Steve Schell: The MOD-t is consumer oriented. It's really designed as an easy to use product, to maximize the likelihood of customer success with the 3D printer. We've kept the build envelope to a fairly modest size, with objects 6x4x5 inches. That's medium size, but that makes it more affordable. It prints using PLA, Poly Lactic Acid, which is a fairly common plastic for 3D printing. It's one of the nicer ones, because it can be sourced from renable sources, and because during printing, it does not produce an offensive odor. It doesn't smell like burning plastic, because it operates at a lower temperature. Plus, our simpler hardware really improves the reliability of the print process. What's unique about the MOD-t, is we have a patent pending motion system for two of our 3 axis of motion. It requires very few components to produce that motion, which reduces the machining and shafts, bearing gears, and belts required for those mechanisms. We've stripped out about two third of the parts needed in a motion system, which allows us to manufacture the product very cost effectively. It also improves reliability, because there are fewer places to fail.

What was the idea behind the crowdfunding campaign?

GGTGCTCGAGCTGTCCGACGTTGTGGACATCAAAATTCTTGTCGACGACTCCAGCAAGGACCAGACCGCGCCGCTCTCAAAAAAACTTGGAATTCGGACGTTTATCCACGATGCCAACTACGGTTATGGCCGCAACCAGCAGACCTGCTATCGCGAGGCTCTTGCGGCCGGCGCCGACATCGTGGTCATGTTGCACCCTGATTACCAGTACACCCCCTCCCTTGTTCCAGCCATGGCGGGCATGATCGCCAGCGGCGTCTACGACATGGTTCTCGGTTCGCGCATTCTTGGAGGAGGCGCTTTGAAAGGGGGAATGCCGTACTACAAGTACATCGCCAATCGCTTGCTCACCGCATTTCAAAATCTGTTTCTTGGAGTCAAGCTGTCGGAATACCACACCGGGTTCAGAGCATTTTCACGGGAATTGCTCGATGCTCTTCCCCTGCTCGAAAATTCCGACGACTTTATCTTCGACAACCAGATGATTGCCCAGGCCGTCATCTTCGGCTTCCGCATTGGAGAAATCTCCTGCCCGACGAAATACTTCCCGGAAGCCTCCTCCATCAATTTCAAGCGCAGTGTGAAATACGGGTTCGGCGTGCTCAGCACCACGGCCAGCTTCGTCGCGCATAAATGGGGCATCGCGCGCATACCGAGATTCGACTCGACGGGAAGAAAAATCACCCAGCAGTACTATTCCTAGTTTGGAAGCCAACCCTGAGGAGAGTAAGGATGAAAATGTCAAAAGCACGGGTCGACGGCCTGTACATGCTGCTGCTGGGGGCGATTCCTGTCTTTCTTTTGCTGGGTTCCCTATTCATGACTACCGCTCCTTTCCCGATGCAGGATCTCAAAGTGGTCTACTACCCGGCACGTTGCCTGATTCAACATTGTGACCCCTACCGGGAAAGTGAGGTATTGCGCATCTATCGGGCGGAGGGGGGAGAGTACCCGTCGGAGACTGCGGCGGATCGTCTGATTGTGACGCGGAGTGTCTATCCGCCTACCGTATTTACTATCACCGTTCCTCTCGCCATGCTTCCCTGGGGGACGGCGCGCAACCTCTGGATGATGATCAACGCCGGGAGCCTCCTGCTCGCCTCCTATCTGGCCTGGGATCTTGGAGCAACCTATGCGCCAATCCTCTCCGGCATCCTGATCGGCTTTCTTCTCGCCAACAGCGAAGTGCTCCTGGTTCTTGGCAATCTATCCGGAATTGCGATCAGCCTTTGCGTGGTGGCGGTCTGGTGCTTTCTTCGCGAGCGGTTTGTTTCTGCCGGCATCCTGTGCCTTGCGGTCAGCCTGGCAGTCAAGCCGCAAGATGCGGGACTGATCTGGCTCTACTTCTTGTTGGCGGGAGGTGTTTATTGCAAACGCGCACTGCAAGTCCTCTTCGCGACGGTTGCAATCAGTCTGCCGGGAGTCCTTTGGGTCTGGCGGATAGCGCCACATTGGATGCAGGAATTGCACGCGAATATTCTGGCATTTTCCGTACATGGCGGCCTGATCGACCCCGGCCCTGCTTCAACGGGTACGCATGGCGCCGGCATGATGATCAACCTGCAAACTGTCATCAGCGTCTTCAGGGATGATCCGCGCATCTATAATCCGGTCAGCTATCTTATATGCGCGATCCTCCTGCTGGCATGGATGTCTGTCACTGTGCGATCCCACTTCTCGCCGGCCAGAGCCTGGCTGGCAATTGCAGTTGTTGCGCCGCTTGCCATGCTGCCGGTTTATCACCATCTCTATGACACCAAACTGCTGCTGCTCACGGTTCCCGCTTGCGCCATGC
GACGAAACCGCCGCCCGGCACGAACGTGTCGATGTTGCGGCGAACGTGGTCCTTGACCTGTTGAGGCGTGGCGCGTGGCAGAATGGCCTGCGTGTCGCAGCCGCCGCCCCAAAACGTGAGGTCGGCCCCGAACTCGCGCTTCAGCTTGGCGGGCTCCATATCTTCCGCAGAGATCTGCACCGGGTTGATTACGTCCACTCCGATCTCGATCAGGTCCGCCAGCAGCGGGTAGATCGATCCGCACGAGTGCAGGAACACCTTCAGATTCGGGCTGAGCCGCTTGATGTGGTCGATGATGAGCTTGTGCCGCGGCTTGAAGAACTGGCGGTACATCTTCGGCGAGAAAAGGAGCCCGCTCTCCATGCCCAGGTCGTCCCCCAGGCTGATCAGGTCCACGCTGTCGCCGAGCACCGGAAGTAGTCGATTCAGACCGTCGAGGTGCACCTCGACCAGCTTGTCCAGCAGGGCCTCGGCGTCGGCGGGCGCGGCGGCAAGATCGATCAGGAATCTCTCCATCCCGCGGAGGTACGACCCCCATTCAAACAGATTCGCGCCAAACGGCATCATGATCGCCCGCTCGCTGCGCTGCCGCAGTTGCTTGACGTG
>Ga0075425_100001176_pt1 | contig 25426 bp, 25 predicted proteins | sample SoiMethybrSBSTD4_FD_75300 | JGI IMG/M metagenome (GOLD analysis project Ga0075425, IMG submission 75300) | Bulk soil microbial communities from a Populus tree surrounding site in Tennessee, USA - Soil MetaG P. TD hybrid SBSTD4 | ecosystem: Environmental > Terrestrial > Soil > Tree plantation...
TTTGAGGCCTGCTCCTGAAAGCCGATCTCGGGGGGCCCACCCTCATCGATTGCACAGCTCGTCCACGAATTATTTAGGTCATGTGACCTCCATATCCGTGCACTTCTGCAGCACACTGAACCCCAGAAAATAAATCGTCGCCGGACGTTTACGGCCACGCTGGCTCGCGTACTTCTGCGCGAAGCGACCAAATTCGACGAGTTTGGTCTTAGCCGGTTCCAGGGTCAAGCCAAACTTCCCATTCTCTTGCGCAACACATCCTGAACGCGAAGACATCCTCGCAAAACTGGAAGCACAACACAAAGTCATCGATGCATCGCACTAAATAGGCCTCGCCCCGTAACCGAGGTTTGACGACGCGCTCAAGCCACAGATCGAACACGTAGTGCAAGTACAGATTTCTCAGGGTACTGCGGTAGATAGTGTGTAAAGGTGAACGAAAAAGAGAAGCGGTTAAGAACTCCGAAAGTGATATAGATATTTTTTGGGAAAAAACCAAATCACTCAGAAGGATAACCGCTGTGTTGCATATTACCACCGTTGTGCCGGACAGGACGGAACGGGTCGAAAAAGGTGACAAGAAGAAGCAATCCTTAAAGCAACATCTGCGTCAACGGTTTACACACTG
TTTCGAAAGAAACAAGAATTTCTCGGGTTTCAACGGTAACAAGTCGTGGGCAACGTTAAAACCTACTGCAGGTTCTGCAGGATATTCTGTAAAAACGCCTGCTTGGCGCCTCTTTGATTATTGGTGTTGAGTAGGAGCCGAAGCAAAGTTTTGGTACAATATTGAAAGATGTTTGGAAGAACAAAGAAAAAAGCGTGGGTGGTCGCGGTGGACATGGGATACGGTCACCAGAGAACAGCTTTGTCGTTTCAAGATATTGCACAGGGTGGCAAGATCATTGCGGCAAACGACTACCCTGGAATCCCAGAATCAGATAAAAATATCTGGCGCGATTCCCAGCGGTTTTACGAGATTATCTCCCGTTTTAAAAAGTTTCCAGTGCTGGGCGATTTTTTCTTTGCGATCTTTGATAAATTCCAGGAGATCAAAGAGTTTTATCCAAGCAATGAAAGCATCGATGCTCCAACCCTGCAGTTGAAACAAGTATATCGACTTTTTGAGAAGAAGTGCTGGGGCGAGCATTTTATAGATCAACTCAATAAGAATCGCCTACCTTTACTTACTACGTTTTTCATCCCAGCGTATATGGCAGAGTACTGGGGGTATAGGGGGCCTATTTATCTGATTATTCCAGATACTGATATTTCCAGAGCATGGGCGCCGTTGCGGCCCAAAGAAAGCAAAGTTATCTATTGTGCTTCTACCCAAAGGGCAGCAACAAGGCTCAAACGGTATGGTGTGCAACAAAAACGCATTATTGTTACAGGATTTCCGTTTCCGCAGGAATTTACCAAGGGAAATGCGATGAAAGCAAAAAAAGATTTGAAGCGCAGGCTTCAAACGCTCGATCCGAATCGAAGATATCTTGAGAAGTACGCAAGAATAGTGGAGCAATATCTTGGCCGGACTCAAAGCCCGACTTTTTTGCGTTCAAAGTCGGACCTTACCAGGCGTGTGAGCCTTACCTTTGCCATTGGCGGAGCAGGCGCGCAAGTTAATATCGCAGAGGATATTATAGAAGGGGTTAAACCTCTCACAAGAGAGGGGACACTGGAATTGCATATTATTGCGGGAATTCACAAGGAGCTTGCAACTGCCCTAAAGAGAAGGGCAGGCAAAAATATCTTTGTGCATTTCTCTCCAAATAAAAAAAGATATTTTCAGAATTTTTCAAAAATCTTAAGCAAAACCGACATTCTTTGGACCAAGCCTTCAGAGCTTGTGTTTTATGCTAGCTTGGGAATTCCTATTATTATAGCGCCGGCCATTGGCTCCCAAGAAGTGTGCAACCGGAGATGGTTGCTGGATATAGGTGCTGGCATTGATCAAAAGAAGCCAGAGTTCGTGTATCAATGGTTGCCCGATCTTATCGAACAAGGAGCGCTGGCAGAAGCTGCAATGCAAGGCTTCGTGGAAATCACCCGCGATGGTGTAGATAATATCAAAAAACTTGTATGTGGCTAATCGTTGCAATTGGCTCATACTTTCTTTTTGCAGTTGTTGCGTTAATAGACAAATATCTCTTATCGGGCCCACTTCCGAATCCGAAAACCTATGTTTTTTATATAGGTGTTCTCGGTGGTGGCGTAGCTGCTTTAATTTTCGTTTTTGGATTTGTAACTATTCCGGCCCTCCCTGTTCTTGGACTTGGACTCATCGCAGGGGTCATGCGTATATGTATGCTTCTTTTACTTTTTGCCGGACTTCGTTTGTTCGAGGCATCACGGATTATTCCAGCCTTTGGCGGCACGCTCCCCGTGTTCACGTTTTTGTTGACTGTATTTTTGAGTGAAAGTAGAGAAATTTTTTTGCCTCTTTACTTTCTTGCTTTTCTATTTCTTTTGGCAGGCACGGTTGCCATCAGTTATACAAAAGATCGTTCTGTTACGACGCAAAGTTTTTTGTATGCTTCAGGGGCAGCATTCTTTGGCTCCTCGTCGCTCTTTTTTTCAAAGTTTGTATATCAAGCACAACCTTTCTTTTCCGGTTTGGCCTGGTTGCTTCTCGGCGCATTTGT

Steve Schell: There were really two things we wanted to accomplish with the crowdfunding campaign. First, you get a very clear signal, whether your product concept has merit, and how attractive it is to the market. It would be a shame to invest lots of time and money in a product, and not have it attractive to customer. The other thing was a little more nuanced, but important. The idea is that we're creating a two sided marketplace, where you have customers using the 3D printer, at at the same time, improving that experience by creating a marketplace of designs, with designers contributing to that marketplace. It's very difficult to get one without the other. Without customers, no designer wants to participate. And without designers, it's a lot less attractive for customers because there's not much to print. Looking for a way to solve the chicken and egg problem, of having two sides of a marketplace, was really helped by the crowdfunding campaign. That's allowed us to take orders fairly long in advance of product delivery, and we can use that time while we're launching our product to reach out to the design community. We can tell them, look, there's no marketplace today, but we'll soon have products shipping and we already have 2,500 users looking for a marketplace where they can purchase designs to download. That allows us to get more interest from the design community, as well.